The South Korean government would be “glad” to have the UN Security Council (UNSC) sanctions committee investigate recent claims by Japan that it has violated sanctions against North Korea, a senior government official said on Wednesday.
The comments, made by a high-level government official at an off-the-record briefing, come in response to recent allegations by Tokyo that Seoul breached sanctions by transferring banned materials to the DPRK amid a growing trade spat between the two countries.
Japan earlier in the month tightened restrictions on exports of key materials in manufacturing semiconductors and display devices, in a move intended as retaliation against a South Korean Supreme Court decision on compensation for wartime forced laborers.
In a meeting with a group of journalists, the official condemned that decision, saying Tokyo had “initially cited breach of trust as basis of its actions, and then subsequently claimed illegal export to North Korea as ground for restricting exports without presenting any clear evidence.”
“But we have an extremely tight export regime control, which is probably even more restrictive than the Japanese version.”
The Japanese government in recent weeks has claimed that high-purity hydrogen fluoride (or etching gas) could have been transferred to North Korea after being exported to South Korea.
Seoul will take the accusations to the UN’s sanctions committee to see “whether or not we (South Korea) are in violation, or whether or not Japan is in violation.”
South Korea would be happy to bring the case to the UNSC sanctions committee, the official said, stressing that the government “has been strictly adhering to its obligations.”
“We will be more than glad to have UN sanctions committee scrutinize… all the violations, including Japan’s, to see which country has tighter export controls,” they said.
“And if it turns out that we do have, that we are in full compliance with these export control regimes vis-a-vis North Korea, I guess there is no ground for maintaining these measures regarding those products or regarding the white list.”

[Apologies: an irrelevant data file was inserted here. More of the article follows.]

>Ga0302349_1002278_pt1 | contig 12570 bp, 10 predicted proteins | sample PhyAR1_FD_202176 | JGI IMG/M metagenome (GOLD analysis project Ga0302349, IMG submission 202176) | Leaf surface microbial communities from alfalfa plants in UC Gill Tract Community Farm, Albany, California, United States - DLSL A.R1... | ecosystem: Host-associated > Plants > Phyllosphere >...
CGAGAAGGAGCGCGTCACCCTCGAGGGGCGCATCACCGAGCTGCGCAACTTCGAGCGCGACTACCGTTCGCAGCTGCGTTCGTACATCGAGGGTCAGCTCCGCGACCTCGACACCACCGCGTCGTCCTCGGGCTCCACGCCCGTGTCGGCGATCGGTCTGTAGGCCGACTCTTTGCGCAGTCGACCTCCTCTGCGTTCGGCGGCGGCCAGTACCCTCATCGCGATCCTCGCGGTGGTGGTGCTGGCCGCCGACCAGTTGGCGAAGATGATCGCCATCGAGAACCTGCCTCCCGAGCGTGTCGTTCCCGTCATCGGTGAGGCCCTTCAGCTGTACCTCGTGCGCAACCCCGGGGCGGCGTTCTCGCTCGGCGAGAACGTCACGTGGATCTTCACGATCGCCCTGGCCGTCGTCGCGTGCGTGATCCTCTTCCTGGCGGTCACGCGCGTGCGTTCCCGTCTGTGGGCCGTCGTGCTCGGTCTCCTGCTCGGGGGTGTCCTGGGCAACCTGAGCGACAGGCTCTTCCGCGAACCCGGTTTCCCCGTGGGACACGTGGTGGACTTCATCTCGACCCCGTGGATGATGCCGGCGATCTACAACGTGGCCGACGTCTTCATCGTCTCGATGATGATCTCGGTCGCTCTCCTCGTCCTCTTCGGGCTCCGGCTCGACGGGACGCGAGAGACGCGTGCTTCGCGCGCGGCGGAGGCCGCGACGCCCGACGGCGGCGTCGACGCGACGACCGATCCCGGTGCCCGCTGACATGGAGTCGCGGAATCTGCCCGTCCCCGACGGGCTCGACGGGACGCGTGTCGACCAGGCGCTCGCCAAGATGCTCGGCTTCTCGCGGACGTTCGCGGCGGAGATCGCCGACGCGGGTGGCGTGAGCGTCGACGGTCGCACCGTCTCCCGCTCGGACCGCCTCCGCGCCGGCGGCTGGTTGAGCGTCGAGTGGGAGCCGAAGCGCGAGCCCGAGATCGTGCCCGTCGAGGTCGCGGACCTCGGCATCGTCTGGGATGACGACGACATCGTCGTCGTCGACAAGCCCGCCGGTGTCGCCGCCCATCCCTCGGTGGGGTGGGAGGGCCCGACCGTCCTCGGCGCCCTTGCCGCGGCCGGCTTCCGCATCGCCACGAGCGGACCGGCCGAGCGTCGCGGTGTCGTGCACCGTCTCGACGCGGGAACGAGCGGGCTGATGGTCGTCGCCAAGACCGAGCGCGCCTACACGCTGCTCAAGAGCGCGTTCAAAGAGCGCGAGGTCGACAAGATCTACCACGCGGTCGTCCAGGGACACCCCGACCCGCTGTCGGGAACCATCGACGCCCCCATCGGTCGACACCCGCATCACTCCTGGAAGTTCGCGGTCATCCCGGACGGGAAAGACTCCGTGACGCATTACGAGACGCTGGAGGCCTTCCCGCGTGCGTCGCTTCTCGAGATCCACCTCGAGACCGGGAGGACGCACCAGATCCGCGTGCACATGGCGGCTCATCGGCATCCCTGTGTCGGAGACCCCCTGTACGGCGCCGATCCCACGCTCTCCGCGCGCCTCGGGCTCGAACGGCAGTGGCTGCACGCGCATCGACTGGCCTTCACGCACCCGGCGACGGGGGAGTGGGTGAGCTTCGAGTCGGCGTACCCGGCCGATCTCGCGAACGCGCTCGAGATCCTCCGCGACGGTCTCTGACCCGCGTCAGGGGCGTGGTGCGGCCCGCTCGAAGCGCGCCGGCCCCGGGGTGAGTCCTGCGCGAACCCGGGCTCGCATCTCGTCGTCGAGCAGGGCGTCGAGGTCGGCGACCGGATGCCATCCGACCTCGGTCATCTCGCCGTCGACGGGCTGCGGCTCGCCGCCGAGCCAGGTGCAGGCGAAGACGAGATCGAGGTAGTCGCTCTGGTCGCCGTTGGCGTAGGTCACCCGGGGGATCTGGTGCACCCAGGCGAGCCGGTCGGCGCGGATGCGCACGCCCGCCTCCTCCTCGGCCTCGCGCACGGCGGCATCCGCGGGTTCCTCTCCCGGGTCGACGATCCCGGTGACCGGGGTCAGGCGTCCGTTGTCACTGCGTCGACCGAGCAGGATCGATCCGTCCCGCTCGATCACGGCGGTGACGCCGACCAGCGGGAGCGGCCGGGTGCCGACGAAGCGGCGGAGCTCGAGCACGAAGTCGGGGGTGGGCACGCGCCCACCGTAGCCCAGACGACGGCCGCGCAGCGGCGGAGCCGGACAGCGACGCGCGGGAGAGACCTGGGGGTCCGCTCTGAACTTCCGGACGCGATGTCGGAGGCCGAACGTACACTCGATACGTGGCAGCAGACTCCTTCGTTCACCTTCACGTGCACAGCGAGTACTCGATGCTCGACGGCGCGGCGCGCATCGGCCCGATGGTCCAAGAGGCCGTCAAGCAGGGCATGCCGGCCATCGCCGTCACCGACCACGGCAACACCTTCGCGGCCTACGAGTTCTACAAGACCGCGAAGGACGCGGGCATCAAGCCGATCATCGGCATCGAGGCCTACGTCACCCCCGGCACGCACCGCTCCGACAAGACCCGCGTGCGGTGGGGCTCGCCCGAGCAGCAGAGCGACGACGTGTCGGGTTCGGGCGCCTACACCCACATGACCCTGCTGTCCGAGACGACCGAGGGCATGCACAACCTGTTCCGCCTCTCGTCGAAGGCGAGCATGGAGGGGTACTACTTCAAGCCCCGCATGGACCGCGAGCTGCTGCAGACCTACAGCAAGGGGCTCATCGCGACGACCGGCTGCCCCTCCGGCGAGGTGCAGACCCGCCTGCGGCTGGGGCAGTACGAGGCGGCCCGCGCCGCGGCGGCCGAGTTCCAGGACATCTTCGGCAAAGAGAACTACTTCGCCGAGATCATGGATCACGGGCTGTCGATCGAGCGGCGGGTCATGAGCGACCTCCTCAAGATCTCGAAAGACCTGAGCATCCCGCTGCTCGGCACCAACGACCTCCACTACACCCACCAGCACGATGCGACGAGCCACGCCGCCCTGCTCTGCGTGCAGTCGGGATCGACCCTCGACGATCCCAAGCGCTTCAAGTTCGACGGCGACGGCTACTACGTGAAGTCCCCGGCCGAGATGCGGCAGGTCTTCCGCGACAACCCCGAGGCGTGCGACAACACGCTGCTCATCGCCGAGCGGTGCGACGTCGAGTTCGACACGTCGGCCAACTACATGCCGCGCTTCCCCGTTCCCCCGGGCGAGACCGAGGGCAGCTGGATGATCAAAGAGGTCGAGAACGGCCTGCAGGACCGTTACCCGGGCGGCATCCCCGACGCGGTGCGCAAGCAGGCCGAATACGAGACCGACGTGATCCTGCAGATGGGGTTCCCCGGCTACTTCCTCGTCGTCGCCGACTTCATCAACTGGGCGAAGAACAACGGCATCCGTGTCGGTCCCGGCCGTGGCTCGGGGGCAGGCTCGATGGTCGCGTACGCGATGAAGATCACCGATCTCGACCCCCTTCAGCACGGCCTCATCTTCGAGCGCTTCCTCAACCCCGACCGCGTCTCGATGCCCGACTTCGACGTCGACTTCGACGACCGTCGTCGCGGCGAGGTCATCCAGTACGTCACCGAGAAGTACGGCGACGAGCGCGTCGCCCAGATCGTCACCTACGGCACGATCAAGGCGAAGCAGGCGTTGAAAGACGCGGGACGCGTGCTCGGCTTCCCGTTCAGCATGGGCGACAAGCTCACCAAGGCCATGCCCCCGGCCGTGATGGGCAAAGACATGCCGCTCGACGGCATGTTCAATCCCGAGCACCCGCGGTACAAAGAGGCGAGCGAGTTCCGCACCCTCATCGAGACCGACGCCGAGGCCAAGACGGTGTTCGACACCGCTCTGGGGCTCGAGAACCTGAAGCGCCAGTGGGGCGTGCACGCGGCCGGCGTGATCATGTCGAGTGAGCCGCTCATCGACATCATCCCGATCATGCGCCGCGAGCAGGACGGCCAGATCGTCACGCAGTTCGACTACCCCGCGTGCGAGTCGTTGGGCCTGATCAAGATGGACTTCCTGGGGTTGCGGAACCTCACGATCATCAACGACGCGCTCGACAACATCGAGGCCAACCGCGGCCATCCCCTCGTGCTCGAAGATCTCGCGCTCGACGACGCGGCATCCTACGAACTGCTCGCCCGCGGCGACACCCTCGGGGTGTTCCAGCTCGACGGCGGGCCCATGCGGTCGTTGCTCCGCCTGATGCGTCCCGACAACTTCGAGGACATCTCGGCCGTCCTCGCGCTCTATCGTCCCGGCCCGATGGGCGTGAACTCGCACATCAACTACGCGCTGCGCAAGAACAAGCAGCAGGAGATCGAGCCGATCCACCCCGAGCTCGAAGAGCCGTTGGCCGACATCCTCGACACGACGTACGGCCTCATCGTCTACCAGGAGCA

Asked by NK News to elaborate on the official’s comments following the off-record meeting, an official from the Blue House declined to offer further comment.
South Korea belongs to four international export control regimes: the Missile Technology Control Regime (MTCR), the Nuclear Suppliers Group (NSG), the Wassenaar Arrangement, and the Australia Group, the government official explained.
“Such claims are simply groundless,” the official said.
Monday saw ROK President Moon Jae-in condemn Japan for changing its wording to imply that last month’s export restrictions were due to concerns about international sanctions against North Korea.
Amid a growing trade dispute, Moon said Japan was using sanctions violations as a pretext after failing to gain international support for its attempt to connect trade issues to the Supreme Court ruling regarding the victims of forced labor.
“This constitutes a grave challenge to the South Korean Government as it has been not only implementing the four main multilateral export control regimes in an exemplary manner but also complying with United Nations Security Council resolutions,” Moon said at a meeting with senior officials.
Japan’s measures also posed a challenge to his government’s “all-out efforts for the advancement of inter-Korean relations and peace on the Korean Peninsula within the framework of sanctions,” he added.
Seoul and Tokyo “no longer need to engage in wasteful disputes about this,” Moon continued, stressing that the two countries “should be able to clear away any suspicions by jointly commissioning an investigation by an international organization and accepting the results.”
The South Korean President also said on Monday that the government had proposed proceeding with an international investigation.
Several other South Korean officials have hit out against the recent allegations by Japan, with Minister of Trade, Industry, and Energy (MOTIE) Sung Yun-mo earlier in the month urging Tokyo to “immediately stop groundless claims.”
“No evidence has been found” that hydrogen fluoride imported from Japan was transferred to countries subject to UN sanctions, he said, following an “emergency survey” of South Korean companies and an investigation of the overall flow of imports, processing, supplies, and exports.
Edited by James Fretwell and Oliver Hotham
Featured image: UN photo
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